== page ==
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The Aspects of Interconnection in Christopher Nolan’s Dunkirk: Focusing on Plot, Shots and Montage

  • Journal of Modern English Drama
  • Abbr : JMBARD
  • 2021, 34(2), pp.67-94
  • Publisher : 한국현대영미드라마학회
  • Research Area : Humanities > English Language and Literature > English Literature > Contemporary English Drama
  • Received : July 22, 2021
  • Accepted : August 9, 2021
  • Published : August 31, 2021

Seung Tae Im 1

1서울대학교

Accredited

ABSTRACT

In Dunkirk (2017), Nolan visualizes Operation Dynamo, one of the largest military evacuations performed in the early days of World War II. In filming this epic event, Nolan recognizes that “any kind of comprehensive view” is not achievable for “an event of this magnitude.” Nolan chooses to apply the perspective of history from below in a cinematic way by weaving fragmentary episodes of unknown characters rather than prominent figures in historical narratives. This paper analyzes how Nolan connects cinematic elements to deal with the escape of hundreds of thousands of Allied forces from Dunkirk based on Yuri Lotman’s film semiotics. Dunkirk’s plot structure features the opposition between selfishness and altruism within the Allied forces. Nolan’s live approach to filming, achieved by shots from a large-format camera in as realistic an environment as possible, aims at providing an immersive experience both to the actors and the audience. Finally, the montage related to Nolan’s sense of balance in the equal arrangement of the film’s three parts. Granting durative equivalence to the three significantly different events is not just a mechanical balance consideration but an active intervention to fairly show the contribution of all the operation’s participants. In Dunkirk, Nolan asks who the real agent of Churchill’s famous phrase “blood, toil, tears and sweat” was, and his answer is, in every field: the mole, the sea, and the air.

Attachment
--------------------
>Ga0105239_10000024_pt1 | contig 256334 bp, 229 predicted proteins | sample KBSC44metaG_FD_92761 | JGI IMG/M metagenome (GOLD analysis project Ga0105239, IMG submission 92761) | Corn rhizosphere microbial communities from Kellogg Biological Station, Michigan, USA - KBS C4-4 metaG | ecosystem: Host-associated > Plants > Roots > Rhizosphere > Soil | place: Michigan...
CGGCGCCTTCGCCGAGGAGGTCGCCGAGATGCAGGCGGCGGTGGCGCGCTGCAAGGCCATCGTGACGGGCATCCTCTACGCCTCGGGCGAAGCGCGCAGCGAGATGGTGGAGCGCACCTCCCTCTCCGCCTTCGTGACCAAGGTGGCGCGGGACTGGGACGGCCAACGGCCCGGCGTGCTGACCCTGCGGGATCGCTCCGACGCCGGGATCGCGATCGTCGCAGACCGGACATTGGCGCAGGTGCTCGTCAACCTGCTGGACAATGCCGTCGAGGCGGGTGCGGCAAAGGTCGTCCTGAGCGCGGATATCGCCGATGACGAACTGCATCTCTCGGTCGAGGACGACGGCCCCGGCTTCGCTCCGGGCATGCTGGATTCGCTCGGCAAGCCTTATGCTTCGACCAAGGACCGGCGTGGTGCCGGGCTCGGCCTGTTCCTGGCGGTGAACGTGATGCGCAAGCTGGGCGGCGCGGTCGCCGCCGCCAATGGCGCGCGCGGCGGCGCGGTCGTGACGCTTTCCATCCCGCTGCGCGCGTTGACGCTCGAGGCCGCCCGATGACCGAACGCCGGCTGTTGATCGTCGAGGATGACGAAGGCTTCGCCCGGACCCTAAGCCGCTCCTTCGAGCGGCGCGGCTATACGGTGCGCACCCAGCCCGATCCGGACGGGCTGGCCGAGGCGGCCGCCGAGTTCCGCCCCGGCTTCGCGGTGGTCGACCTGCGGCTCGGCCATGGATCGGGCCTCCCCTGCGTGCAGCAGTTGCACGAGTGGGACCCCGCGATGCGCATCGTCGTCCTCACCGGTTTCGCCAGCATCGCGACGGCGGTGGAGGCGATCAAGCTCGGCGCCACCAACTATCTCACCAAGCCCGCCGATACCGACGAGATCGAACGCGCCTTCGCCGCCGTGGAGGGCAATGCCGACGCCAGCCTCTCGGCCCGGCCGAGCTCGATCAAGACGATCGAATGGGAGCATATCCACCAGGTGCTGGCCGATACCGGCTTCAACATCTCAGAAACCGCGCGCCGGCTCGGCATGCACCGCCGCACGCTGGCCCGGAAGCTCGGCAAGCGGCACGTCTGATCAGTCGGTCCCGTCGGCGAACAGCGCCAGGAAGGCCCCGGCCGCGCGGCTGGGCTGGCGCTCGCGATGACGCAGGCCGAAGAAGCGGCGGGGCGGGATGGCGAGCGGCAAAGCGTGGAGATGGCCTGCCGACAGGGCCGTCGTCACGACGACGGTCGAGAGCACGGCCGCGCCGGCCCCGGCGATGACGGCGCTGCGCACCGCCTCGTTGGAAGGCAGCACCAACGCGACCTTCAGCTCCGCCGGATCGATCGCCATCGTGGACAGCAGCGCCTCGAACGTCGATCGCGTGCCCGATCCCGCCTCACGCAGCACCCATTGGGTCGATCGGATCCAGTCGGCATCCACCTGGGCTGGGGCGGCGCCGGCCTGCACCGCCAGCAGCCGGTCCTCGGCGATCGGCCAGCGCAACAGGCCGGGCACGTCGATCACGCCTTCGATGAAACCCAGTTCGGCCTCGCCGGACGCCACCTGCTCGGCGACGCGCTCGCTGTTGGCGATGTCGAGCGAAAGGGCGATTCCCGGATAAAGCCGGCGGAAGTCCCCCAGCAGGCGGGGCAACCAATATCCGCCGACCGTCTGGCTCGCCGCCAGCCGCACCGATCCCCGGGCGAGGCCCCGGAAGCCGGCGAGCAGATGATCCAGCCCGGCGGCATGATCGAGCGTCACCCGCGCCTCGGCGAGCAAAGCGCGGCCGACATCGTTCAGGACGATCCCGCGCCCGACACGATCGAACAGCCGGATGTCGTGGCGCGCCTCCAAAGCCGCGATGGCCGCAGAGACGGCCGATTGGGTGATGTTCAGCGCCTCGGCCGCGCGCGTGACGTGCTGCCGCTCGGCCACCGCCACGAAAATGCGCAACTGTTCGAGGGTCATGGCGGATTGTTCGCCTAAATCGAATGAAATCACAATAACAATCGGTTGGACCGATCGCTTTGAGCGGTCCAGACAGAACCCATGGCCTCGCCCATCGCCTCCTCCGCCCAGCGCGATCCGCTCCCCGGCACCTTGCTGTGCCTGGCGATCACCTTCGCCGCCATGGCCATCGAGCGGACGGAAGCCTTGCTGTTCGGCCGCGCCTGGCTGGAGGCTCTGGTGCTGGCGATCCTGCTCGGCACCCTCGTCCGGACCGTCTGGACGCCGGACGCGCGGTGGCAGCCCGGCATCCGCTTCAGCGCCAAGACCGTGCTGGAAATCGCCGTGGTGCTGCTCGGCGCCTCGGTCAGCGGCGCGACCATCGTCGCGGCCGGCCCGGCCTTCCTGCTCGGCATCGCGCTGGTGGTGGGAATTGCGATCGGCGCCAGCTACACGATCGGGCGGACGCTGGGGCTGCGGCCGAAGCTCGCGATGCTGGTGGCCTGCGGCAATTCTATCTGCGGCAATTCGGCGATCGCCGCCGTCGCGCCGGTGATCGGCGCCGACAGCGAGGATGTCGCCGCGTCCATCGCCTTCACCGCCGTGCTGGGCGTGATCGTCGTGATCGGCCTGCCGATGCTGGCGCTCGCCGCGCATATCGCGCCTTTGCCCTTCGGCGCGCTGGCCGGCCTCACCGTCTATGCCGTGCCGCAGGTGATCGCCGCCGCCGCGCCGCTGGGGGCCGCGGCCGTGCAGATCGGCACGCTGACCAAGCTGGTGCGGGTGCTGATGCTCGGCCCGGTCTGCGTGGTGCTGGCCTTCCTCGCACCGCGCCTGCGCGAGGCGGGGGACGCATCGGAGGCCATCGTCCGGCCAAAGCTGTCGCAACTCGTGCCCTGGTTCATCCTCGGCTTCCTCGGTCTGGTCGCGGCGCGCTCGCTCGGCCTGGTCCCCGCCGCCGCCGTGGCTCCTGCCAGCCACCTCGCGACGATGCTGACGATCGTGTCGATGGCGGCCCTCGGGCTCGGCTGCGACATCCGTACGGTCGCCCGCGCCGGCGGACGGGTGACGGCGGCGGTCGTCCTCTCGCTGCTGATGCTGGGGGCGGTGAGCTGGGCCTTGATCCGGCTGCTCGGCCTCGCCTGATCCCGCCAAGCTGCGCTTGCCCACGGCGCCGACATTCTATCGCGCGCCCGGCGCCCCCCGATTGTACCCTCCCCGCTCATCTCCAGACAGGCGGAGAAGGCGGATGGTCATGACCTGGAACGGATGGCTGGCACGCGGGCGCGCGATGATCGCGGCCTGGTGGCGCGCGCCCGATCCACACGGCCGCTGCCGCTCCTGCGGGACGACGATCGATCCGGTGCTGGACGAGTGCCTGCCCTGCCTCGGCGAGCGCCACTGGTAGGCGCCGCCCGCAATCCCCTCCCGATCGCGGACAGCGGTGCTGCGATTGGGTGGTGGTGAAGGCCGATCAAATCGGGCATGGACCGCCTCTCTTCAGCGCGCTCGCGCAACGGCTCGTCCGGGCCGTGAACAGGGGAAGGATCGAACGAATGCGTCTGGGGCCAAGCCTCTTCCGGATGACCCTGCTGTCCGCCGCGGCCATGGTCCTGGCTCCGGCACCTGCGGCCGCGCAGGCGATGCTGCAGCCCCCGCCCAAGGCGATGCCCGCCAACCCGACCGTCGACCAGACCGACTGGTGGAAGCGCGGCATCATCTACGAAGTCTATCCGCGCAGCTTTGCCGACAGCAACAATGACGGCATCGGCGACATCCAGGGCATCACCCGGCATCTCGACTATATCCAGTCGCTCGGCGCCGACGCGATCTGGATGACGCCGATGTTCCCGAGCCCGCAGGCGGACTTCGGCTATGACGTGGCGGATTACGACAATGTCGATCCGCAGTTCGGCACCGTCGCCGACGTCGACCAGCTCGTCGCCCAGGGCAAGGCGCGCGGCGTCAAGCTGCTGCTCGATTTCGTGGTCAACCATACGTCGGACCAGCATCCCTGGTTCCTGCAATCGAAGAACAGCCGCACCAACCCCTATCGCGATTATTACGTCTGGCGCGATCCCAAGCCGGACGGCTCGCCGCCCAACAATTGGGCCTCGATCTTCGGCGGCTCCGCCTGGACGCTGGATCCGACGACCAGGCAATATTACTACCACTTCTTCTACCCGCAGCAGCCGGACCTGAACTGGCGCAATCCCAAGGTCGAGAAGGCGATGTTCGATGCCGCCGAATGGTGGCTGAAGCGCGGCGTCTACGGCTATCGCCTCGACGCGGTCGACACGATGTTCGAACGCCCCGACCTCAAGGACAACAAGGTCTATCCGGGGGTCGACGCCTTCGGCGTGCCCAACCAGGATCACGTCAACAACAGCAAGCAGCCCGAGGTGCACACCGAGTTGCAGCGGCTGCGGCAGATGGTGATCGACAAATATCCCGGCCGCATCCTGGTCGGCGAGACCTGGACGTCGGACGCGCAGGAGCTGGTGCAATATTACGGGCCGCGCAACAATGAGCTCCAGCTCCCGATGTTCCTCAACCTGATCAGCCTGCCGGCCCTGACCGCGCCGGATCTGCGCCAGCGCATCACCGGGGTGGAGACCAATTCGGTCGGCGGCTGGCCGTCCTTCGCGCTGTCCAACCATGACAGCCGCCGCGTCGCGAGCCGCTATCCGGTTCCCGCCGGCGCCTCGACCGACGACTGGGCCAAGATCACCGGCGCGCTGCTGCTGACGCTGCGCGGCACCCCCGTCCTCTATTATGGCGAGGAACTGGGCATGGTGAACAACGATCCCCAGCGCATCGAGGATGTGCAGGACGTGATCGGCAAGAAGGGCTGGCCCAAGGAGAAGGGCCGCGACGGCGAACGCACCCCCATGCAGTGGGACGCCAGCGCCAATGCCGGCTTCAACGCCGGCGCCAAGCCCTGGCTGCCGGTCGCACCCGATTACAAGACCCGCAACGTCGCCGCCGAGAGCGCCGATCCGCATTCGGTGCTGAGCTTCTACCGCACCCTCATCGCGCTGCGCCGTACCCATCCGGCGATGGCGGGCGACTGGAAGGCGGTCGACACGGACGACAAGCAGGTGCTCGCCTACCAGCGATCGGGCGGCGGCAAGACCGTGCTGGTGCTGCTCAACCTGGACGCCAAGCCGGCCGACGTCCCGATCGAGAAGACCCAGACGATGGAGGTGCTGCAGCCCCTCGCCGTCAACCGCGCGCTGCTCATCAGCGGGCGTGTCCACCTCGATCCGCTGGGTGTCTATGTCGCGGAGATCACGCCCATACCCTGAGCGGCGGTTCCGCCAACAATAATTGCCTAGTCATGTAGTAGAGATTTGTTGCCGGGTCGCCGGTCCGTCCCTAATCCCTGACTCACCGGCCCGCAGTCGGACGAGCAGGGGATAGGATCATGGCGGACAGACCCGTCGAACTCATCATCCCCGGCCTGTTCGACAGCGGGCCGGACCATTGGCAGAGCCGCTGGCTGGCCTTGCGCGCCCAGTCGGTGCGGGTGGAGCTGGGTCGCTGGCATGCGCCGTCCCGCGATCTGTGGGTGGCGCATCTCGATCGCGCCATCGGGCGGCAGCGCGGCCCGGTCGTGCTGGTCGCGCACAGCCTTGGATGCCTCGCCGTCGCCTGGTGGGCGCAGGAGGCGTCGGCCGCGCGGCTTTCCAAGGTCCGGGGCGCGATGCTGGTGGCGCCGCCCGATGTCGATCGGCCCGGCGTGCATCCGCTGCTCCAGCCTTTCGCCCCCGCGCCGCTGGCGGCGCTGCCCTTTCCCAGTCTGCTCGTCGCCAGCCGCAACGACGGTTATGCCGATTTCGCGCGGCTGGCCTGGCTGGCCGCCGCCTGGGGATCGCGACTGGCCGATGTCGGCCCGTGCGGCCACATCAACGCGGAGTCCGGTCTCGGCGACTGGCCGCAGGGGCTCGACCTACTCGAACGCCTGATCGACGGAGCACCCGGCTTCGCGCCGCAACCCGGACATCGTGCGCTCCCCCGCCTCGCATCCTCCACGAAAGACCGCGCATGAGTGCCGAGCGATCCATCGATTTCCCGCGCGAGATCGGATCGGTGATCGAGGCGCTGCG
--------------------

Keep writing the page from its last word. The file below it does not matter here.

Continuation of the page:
Citation status

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